Admissions at Richmond Theatre: Review
- Credit: Archant
Intense, brave and provocative, Admissions will have your mind ticking a long while after the curtains close
Considering the recent and ongoing admissions scandal in the US (a number of parents including actress Felicity Huffman have admitted or been accused of paying for their children's test results to be altered to gain a place at their favoured college), the timing of Admissions, an award winning play directed by Daniel Aukin, is rather apt.
Starring Epsom-born Alex Kingston, of ER and Dr Who-fame, and Sarah Hadland, most famous for playing Stevie in Miranda, Admissions will be at Richmond Theatre from Monday 27 May to Saturday 1 June following a three-month stint at London's Trafalgar Studios.
Written by Joshua Harman because he was "looking to engage with questions of identity in a way I hadn't before", the play takes a stark look at ethnicity, class, wealth and education.
"When you are part of the majority, you have fewer reasons to confront your identity than when you live at the margins," says Harman - who is white, Jewish and gay. "In my own life, I straddle both lines, sometimes existing in a world of privilege, sometimes powerless as fellow citizens vote my rights away."
Admissions follows the story of Sherri (Kingston), who is head of admissions at a private school and fighting to diversify the student intake. When her son, Charlie (brilliantly played by Ben Edelman) is deferred from his university of choice, and his best friend - who 'ticks more boxes' - is accepted, Sherri's personal ambition collides with her progressive values.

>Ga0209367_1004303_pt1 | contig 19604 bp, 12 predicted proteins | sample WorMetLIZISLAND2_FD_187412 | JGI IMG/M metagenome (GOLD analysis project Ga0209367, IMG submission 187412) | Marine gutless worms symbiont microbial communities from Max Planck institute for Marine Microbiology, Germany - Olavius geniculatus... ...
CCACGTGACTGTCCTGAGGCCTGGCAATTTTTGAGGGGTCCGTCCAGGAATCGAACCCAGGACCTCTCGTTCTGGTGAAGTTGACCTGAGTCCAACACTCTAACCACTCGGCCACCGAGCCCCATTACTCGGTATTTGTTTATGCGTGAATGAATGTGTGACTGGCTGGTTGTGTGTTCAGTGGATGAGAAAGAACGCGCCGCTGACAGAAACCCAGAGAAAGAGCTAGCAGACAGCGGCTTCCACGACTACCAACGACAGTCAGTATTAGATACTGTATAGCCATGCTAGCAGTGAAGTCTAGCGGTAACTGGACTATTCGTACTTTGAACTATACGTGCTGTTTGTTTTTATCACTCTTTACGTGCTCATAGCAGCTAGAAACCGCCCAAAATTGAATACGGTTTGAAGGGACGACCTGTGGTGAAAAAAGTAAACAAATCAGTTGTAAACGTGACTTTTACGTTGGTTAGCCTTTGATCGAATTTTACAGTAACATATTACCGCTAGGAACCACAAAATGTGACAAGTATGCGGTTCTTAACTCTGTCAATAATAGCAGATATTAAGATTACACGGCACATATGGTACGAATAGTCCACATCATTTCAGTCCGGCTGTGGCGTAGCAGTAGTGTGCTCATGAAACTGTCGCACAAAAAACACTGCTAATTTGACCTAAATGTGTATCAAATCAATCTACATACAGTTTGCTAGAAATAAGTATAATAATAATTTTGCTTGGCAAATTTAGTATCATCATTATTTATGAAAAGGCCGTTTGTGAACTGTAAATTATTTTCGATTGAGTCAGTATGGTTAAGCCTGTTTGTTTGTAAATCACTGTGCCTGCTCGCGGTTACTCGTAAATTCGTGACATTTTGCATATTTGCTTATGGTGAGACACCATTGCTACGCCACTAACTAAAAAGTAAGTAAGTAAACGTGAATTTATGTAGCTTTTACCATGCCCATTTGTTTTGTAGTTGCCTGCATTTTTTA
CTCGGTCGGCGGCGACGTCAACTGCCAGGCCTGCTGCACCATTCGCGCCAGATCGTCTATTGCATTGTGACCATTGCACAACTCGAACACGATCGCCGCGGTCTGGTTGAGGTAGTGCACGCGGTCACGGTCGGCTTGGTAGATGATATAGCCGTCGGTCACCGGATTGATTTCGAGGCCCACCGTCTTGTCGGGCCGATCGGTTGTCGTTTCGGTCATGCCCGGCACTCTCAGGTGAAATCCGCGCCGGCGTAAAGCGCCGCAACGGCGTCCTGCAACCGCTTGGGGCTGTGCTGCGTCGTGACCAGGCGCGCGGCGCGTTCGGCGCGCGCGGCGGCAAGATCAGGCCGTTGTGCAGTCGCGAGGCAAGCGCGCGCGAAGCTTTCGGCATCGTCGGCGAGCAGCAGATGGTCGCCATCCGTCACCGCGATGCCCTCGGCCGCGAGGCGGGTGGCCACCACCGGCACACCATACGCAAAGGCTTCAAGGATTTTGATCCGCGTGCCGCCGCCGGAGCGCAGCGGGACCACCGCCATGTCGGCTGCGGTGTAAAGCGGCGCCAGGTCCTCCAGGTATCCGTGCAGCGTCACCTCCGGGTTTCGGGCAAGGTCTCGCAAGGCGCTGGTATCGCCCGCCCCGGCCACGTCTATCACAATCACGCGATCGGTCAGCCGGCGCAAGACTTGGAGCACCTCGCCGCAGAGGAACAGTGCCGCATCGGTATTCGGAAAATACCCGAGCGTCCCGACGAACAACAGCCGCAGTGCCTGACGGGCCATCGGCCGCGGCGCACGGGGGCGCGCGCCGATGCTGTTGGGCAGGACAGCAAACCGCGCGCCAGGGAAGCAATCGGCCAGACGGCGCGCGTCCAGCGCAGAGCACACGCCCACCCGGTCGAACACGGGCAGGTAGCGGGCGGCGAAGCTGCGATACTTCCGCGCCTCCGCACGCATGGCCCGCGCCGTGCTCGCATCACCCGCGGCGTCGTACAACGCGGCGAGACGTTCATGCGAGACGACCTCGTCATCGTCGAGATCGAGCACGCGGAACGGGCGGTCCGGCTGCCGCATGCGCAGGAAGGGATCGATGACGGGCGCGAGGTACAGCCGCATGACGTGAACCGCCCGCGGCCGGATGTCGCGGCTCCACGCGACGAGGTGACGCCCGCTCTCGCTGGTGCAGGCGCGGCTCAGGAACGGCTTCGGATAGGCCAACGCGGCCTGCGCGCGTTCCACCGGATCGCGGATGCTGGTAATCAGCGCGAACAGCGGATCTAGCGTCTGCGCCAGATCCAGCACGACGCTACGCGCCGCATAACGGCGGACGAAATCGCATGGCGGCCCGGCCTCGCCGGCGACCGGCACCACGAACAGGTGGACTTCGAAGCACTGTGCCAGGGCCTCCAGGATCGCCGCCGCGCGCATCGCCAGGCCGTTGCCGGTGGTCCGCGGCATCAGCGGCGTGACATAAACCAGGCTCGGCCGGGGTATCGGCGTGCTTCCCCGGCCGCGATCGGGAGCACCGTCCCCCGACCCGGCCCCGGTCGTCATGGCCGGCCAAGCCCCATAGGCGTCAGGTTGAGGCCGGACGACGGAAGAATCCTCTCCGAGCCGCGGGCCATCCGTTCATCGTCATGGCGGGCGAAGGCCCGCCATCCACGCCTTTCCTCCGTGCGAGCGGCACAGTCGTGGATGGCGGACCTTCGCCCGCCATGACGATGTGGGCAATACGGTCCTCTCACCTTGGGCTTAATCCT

Set half in Sherri's school admissions office and half at her home, the play begins with Sherri scrutinising the new admissions brochure to ensure it positively reflects the 'diversity' among the school's pupils. Meanwhile at home, she and her husband Bill (played by Andrew Woodall), are baffled and outraged at her son's failure to gain a place at an Ivy-league college as expected. What follows is a piercing and provocative exploration of what it means to be white - from the privilege and power to the anxiety and guilt.
- 1 Win a picnic hamper from Booths
- 2 Can you rehome Surrey’s loneliest dog?
- 3 20 of the best places to eat out in St Ives
- 4 Visit the village that people never want leave
- 5 For sale: Yorkshire's dreamiest coastal view
- 6 6 waterfall walks in Derbyshire and the Peak District
- 7 12 beautiful waterfalls in Yorkshire
- 8 Wild Essex: 5 hotspots for nature lovers
- 9 11 pretty riverside pubs in Hertfordshire
- 10 4 of the best Norfolk gardens to see rhododendrons
While Admissions is tipped as a comedy - and is hilarious at points - it's far from light-hearted, encouraging the audience to confront and debate difficult questions. At 90-minutes long with no interval, the play becomes increasingly intense as Sherri and her family's journey of self-examination deepens.
In writing this play, Harman has ignited a conversation, which in real life is too easily avoided. Long may that conversation continue.
Admissions is at Richmond Theatre from Monday 27 May to Saturday 1 June. Tickets from £13.90. Tel: 0844 871 7651 Web: atgtickets.com/Richmond